In this retrospective review of root cause analysis (RCA) reports of select gastrointestinal procedures, researchers identified 27 adverse events 30-month period. Nearly half (48%) of events caused major or catastrophic harm. The most frequently reported adverse events were attributable to human factors (22%), medication errors (22%) or retained items; retained items were associated with the most harm.
Vijayakumar S, Duggar WN, Packianathan S, et al. Front Oncol. 2019;9:302.
Huddles are increasingly being used to improve safety in hospitals. This commentary describes how one hospital implemented structured multidisciplinary prospective peer review of radiation oncology patient treatment plans to help prevent harm and reduce errors. The authors discuss safety culture and minimizing clinical hierarchy as drivers of success.
Kalisch BJ, McLaughlin M, Dabney BW. Jt Comm J Qual Patient Saf. 2012;38:161-7.
Missed nursing care (failure to perform required patient care elements) is surprisingly common. This qualitative study found that patients were able to reliably identify episodes of missed nursing care and their perceptions correlated with nurses' opinions.
The Joint Commission issues Sentinel Event Alerts to highlight areas of high risk and to promote the rapid adoption of risk reduction strategies. Adherence to these recommendations is then assessed as part of Joint Commission accreditation surveys at health care organizations nationwide. This recently retired alert targets prevention of maternal death and highlights the need to manage blood pressure, pay attention to vital signs following cesarean delivery, and hemorrhage. The alert also provides recommendations around educational strategies, identifying specific clinical triggers for action, and conducting adequate risk assessments. As of September 2016, current guidance will be distributed by a new initiative. Please refer to the information link below for further details.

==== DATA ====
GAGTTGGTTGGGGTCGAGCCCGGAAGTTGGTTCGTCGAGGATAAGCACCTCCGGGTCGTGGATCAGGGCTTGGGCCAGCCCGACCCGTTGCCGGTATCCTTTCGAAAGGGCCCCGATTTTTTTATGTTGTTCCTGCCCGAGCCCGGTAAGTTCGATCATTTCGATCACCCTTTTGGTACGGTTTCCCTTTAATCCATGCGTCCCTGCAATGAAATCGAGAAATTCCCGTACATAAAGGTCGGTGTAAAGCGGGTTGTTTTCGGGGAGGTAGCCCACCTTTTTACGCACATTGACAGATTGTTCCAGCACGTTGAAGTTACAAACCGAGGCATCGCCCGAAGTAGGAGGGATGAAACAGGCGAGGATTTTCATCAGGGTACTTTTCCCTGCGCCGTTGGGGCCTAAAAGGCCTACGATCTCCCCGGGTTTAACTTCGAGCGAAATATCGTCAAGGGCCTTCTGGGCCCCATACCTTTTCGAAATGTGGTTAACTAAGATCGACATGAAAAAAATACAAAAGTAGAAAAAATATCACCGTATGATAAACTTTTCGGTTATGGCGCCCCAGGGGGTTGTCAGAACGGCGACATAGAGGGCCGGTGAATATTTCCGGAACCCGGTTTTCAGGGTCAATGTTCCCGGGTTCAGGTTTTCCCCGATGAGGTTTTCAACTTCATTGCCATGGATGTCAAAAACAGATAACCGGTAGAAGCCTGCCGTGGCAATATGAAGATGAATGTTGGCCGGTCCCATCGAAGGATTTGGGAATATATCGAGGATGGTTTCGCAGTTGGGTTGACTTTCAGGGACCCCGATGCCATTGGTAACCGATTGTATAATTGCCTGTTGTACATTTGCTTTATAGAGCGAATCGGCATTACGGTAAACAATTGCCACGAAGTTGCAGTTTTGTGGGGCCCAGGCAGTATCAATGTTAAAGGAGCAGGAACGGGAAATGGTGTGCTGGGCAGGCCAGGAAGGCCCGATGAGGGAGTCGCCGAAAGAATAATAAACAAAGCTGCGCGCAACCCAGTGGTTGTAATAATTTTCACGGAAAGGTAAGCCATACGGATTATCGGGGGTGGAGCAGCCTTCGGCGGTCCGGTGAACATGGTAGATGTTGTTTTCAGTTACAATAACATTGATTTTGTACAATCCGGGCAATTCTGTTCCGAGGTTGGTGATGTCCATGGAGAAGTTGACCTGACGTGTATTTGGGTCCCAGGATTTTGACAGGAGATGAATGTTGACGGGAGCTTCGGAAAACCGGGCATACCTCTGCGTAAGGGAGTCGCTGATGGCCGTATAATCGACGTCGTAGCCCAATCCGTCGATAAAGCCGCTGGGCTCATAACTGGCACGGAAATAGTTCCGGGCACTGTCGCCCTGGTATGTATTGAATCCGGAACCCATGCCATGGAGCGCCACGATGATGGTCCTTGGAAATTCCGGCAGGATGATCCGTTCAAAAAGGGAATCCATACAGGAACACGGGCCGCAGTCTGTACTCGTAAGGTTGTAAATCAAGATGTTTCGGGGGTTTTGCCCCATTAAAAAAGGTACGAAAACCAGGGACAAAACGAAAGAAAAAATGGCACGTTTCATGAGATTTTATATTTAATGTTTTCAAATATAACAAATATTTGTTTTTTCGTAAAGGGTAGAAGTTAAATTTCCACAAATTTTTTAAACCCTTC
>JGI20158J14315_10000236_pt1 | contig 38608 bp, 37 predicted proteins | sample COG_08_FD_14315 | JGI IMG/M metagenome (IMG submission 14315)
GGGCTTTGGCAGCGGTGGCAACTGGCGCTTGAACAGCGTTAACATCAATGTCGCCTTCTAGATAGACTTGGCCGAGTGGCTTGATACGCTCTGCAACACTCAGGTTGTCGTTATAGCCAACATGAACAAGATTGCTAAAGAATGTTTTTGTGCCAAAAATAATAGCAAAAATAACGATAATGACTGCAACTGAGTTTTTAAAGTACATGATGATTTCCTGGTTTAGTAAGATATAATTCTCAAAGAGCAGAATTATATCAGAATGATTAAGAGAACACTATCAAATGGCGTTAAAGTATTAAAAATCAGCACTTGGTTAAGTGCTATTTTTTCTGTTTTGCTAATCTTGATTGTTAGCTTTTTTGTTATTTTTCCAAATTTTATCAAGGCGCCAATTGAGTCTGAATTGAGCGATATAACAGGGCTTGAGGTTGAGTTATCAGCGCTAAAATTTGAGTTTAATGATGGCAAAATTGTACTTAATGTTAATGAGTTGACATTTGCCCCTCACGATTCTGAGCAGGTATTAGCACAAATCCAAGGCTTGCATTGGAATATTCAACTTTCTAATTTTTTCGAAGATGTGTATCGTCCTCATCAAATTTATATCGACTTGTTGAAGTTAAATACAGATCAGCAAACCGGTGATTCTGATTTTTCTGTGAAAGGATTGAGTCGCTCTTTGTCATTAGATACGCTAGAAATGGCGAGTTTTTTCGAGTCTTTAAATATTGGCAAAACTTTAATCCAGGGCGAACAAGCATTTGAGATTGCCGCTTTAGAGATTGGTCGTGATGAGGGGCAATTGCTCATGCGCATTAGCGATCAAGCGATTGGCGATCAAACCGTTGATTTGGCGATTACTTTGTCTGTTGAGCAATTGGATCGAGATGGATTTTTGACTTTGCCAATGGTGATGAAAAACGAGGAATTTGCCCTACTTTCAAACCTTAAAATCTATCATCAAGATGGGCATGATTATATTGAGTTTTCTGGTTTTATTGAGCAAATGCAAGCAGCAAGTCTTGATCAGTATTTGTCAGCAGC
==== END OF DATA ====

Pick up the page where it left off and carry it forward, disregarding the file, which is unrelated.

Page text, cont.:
This survey of rural hospitals in the southern United States found that hospitals with fewer than 125 deliveries per year were relatively less prepared to administer neonatal resuscitation. As well, one-third of hospitals did not have an established method for transferring patients to tertiary care hospitals.
A man with paraplegia was admitted to the hospital, but the admitting physician, night float resident, and daytime team all "deferred" examination of the genital area. The patient was later discovered to have life-threatening necrotizing fasciitis of this area.
This article reports on an analysis of data collected by United States Pharmacopeia's voluntary reporting program that found medication errors are seven times more likely to occur during radiological procedures.
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